There was only a few car payments left. Once I returned, I hoped to pay off the loan, ride the thing to death and save money for a new one. Naturally, that wasn’t going to happen. After a week in New Orleans common sense finally took hold, which was something I hadn’t felt in an awful long time. Perhaps it was presumptuous to take such a foolhardy and ultimately treacherous trip, but the call of the Crescent City clouded our judgment. MAD and I prowled the streets like a pack of wild dogs, booze hounds, pirates. Guilt seeped into the cracks of common sense. “Bad dog…” I muttered. While MAD and I looked for sledgehammers Larry Sparrow had been talking to an employee and mentioned a bad thermostat, and the guy said it might just be the problem. Of course, it was something that Larry Sparrow had said all along but previous experiences led me to favor the worst possible outcome.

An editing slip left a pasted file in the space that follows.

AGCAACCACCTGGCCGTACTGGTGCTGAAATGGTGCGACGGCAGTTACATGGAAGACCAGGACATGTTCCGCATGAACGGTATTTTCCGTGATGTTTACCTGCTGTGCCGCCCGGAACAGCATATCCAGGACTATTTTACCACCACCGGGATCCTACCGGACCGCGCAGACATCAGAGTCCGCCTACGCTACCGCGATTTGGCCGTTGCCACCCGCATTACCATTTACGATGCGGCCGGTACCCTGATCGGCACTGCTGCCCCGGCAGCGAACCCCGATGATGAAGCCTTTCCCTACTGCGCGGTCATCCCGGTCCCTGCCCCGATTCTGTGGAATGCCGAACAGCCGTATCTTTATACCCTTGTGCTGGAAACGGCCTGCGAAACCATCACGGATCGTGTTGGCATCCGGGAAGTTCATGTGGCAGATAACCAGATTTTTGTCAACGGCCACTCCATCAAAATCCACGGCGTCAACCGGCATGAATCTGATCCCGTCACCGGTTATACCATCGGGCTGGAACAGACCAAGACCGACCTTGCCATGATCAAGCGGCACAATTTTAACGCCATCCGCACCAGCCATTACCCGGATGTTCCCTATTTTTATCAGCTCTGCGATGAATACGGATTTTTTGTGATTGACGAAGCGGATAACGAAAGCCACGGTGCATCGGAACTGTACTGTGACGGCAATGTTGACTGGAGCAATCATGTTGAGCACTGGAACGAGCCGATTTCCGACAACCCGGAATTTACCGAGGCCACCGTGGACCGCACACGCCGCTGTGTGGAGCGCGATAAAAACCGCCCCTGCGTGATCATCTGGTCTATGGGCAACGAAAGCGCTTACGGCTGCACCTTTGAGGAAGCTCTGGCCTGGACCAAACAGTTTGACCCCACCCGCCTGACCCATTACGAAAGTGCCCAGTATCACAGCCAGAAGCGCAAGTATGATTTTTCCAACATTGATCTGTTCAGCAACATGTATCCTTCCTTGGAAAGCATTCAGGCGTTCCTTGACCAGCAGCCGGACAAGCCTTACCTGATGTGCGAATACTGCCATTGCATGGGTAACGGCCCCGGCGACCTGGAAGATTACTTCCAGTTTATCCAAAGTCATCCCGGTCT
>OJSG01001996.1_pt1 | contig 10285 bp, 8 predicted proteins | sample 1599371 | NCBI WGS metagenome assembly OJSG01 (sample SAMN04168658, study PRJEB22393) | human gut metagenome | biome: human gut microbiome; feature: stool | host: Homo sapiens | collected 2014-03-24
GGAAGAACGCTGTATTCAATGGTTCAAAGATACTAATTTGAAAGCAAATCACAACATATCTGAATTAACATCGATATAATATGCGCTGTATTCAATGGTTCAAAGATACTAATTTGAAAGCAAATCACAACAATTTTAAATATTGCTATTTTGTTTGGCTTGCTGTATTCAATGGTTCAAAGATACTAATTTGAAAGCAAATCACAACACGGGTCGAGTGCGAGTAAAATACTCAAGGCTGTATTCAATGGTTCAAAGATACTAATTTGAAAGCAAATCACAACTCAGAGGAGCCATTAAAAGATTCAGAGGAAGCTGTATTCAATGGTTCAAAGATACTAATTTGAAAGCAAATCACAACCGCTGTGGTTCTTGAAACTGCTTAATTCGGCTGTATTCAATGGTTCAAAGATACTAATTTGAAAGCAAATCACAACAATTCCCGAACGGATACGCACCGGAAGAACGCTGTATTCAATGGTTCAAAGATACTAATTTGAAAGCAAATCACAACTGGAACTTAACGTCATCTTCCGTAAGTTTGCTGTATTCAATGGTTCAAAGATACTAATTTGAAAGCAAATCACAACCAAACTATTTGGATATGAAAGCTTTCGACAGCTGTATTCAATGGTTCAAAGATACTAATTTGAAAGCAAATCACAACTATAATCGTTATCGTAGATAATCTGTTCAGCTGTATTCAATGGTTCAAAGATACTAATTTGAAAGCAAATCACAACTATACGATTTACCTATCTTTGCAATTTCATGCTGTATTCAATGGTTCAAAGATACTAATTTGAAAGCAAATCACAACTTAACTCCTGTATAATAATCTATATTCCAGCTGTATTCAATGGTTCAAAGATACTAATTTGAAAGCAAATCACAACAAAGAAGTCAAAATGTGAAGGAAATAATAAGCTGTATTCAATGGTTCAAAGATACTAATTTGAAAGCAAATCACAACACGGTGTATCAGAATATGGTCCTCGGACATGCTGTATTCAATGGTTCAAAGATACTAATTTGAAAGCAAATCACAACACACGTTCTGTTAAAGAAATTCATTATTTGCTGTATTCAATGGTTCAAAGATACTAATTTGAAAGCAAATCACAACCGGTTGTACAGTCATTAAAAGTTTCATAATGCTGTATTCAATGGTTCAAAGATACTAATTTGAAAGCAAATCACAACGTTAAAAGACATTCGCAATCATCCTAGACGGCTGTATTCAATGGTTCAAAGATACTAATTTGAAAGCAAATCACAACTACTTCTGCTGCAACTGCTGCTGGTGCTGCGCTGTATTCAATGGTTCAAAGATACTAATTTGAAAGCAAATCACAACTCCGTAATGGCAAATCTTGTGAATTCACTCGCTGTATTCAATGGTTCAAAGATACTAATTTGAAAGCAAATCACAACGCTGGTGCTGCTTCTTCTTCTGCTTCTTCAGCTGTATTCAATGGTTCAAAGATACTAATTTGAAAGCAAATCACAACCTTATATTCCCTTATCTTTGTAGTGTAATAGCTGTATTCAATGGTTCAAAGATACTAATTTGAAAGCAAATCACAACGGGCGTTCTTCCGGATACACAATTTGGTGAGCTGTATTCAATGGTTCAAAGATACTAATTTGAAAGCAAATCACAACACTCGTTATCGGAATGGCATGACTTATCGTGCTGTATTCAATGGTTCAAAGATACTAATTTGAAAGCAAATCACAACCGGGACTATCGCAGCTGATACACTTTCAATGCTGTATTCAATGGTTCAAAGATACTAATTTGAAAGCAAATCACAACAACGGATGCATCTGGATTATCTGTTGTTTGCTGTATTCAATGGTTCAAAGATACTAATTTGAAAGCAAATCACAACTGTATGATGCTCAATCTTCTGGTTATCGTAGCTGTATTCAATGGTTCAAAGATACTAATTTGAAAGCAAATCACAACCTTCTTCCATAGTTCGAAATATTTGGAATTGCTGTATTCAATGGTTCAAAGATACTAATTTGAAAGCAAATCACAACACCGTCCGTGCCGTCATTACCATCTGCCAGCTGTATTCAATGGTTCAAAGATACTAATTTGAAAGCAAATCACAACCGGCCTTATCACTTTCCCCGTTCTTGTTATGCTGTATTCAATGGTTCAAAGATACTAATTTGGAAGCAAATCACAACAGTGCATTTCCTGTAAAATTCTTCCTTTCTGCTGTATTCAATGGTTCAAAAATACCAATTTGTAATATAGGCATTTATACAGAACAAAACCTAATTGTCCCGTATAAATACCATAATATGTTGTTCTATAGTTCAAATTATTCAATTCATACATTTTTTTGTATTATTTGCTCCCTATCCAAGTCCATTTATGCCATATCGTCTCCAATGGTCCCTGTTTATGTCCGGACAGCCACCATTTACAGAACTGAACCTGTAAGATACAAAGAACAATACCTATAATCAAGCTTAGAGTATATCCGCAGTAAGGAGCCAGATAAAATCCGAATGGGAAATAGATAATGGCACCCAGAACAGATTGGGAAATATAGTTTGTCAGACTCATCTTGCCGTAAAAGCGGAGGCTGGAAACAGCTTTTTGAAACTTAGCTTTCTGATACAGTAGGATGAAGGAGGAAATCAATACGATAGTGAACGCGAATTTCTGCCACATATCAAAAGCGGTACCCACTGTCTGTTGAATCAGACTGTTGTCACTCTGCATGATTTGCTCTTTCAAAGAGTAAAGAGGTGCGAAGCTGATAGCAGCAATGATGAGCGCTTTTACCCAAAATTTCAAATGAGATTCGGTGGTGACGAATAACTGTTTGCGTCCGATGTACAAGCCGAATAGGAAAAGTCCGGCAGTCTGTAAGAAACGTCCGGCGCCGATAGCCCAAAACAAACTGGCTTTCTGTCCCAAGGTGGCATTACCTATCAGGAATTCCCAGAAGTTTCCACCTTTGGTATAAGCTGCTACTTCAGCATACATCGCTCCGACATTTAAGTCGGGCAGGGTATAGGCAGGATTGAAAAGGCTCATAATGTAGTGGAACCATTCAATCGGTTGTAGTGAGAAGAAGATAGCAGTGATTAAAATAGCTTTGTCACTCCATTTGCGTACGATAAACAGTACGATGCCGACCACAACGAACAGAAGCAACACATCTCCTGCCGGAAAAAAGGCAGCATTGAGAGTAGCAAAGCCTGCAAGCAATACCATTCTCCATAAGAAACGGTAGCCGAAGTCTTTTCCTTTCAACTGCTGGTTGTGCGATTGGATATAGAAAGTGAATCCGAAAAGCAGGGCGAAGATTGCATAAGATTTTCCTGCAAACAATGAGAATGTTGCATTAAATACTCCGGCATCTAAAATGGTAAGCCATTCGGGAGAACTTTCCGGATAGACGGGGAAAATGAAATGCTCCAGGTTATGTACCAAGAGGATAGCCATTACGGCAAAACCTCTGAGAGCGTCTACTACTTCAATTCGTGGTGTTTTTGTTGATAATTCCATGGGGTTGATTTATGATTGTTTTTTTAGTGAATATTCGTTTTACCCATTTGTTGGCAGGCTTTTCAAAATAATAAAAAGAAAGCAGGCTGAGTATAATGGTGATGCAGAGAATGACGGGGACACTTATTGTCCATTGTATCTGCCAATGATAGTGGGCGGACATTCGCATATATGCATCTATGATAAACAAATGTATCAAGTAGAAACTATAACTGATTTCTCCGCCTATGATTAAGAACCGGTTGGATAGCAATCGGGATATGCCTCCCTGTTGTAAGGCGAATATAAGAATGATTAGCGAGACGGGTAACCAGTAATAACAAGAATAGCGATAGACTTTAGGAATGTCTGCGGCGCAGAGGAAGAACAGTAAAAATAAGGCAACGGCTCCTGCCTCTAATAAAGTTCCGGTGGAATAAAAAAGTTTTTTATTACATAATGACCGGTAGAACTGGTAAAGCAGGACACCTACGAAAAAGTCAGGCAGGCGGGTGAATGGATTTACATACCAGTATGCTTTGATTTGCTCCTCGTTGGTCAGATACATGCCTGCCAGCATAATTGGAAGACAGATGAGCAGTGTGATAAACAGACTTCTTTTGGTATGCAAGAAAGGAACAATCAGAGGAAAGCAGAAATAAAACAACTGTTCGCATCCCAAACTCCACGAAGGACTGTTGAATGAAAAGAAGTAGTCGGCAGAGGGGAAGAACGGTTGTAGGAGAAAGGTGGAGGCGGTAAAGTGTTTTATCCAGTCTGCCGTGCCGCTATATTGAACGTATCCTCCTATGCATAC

Slugs of freezing rain pelted the mechanic and the pirate as they flooded the lines. I cowered snugly in the back of the HHR. “I can’t do it!” I quaked, my voice muffled by the heap of bedding and dirty clothes in the heated car. “They wanted me to watch and yell when the car overheated… but it just kept looking like it was constantly overheating and I couldn’t do it anymore.” I abandoned all hope in Franklin, Kentucky.